If I were a scribe who had spent my life dealing with stories from the dullest people in the world would I have taken the opportunity? Would I have dropped what I was doing and taken commission from a band of warriors? Syldoon warriors, men rumored to be the nastiest of nasty; would I have willingly gone with them with no direction and no assurances of what was to come?
Damn right I would.
This is a book that deals with the smaller scale by design. There is no epic war going on, no big bad end of the world foreseen, hell there isn’t even an army. Just a band of soldiers and their newly hired scribe. We walk into the story at about the same point their new scribe Arkamandos does. The soldiers are hiding something, have a destination in mind, and are content to bicker among themselves until their captain tells them to head out. Arki can only listen in, record, and wonder what it is he is making a transcript of.
What makes this book click is the character interactions. A story with a tight cast will live and die by this and here we have a story that thrived. We get a great look into each character early on as they bicker and taunt each other within the bar. W learn about them naturally, through Arki’s eyes and ears, as they drift in and out of the picture. Never do we gain a complete picture because we have no omniscient narrator to help us cheat. The captain shows quite a bit of kindness early on to his new scribe; do we trust it? He also is hiding quite a bit; starting with his mysterious flail that he stops others from talking about. Lloi is another enigma for Arki to discover. She is plenty kind to him, so why are even the toughest of the group fearful of her?
The writing is more intimate that fantasy readers are probably used to. Each and every one of Arki’s thoughts are vivid; especially his humiliations. An early scene where he tries to control his lust and fight his shame while pretending sleep during another’s sexual encounter is as intimate and awkward as could be expected; and provided so much insight into the man we were dealing with in such a short scene. More than any other it showed us how over his head the scribe may be, without having anything to do with the actual task.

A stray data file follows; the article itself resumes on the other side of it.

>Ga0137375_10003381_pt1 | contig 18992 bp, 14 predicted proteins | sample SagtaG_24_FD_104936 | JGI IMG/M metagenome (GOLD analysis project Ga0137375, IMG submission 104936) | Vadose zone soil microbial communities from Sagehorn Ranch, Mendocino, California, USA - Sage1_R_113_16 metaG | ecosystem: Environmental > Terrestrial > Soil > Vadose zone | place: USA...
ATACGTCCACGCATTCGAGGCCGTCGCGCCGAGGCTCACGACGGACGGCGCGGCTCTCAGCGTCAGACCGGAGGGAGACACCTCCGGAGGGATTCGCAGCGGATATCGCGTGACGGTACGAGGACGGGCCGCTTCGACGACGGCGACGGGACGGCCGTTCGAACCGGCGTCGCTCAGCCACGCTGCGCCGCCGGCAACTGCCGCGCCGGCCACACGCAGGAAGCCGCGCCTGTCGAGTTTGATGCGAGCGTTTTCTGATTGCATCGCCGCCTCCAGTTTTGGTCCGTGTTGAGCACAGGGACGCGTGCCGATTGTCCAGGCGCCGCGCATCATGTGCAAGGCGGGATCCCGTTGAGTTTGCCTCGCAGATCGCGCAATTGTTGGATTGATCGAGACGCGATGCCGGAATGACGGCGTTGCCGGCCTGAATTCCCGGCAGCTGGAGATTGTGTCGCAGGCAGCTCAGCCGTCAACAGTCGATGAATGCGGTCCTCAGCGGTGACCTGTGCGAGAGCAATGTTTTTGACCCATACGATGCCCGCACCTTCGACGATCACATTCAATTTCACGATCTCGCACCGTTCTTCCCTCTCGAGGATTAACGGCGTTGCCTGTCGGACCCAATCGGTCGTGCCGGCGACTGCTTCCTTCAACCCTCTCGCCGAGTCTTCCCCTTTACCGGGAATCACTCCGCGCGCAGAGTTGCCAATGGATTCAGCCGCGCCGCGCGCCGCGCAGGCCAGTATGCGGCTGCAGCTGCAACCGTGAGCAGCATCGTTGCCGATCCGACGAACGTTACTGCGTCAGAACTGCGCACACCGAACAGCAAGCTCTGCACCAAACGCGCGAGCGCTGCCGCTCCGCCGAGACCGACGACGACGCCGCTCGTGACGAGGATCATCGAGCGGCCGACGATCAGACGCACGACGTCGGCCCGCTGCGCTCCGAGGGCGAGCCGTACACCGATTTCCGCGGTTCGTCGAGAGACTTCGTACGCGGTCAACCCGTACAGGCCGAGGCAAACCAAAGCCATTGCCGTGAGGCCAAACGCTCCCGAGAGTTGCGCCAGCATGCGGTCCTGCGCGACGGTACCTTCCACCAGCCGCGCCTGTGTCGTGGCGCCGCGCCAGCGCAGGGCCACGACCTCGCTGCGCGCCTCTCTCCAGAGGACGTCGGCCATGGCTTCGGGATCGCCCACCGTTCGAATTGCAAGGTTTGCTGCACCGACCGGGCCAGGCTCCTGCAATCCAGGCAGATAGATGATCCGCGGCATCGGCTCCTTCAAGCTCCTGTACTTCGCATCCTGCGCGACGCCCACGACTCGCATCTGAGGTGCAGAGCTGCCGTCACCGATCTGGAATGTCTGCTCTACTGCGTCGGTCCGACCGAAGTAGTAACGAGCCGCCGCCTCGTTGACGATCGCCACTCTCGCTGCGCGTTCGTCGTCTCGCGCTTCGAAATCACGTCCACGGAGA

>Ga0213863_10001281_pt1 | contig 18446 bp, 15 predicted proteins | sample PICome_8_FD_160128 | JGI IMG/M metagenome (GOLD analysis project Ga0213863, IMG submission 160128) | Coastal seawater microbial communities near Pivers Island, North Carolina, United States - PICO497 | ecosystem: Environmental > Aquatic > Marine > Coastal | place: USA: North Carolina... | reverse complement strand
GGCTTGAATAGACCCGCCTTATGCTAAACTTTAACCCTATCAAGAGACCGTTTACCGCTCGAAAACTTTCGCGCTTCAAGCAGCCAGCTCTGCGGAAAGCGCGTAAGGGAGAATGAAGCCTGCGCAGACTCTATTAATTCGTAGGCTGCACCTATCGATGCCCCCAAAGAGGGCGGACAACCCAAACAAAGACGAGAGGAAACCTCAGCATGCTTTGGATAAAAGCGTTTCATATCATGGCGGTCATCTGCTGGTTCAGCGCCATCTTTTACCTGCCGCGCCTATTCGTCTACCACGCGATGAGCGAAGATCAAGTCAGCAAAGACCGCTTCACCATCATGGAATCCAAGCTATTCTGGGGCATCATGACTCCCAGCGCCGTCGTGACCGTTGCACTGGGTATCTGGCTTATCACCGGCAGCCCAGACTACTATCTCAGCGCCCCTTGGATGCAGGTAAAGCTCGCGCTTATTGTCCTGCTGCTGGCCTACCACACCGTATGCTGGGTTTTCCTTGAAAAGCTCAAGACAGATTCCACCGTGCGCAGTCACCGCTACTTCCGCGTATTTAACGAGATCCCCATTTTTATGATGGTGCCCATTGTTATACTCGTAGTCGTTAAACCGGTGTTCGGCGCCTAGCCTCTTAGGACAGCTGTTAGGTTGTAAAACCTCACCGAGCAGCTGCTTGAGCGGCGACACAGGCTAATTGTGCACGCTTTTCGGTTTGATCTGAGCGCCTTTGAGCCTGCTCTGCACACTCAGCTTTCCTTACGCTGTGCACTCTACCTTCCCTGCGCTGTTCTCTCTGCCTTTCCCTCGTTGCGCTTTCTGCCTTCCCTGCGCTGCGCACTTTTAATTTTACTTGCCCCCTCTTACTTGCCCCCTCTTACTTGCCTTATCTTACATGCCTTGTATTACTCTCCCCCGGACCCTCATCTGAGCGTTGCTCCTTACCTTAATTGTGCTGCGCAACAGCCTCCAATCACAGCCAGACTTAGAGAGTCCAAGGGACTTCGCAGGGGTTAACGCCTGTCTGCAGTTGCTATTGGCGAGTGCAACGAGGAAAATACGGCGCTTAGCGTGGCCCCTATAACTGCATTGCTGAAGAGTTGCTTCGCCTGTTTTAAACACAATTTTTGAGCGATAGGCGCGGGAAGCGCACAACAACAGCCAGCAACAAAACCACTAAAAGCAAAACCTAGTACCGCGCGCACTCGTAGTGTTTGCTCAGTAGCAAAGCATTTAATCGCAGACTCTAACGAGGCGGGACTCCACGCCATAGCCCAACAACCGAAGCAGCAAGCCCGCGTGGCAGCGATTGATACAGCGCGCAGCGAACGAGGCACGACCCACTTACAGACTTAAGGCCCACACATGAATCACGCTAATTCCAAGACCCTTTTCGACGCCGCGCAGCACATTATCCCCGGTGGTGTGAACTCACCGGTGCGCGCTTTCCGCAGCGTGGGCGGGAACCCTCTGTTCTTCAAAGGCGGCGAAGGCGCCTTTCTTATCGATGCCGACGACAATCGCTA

The plotting of this book will either work for a reader or not. The early going seems like aimless traveling, not even a hint at a larger purpose is given. The group is often split and the story relies on small conversations about nothing to move along. But it all builds our knowledge of the land and the company. There is action, again fairly unique with its small scale battles where numbers top out in the twenties, at most. And slowly but surely we, like our new favorite scribe, start to put the pieces together. So by the time the captain seems to reveal his plan a smart reader will see that there is more coming and finally have the details needed to search for relevant clues.
Of course this book gets compared to The Black Company, and it should be. But while Cook’s awesome books had some pretty high stakes (with the company right in the middle of everything), Salyards’ story is different. The high stakes in his story is all character based; we naturally feel what Arki feels for each character (and yes, he starts to feel for some of his new companions). I will say this book hit me with a surprise death that mattered, something very few books have been able to do since I first read GRRM.
Hey Jeff, thanks for reminding me that I still had not read your book! Especially as we seem to be right in time for the next one to come out. I really enjoyed it.
Copy for review provided by author’s publicist.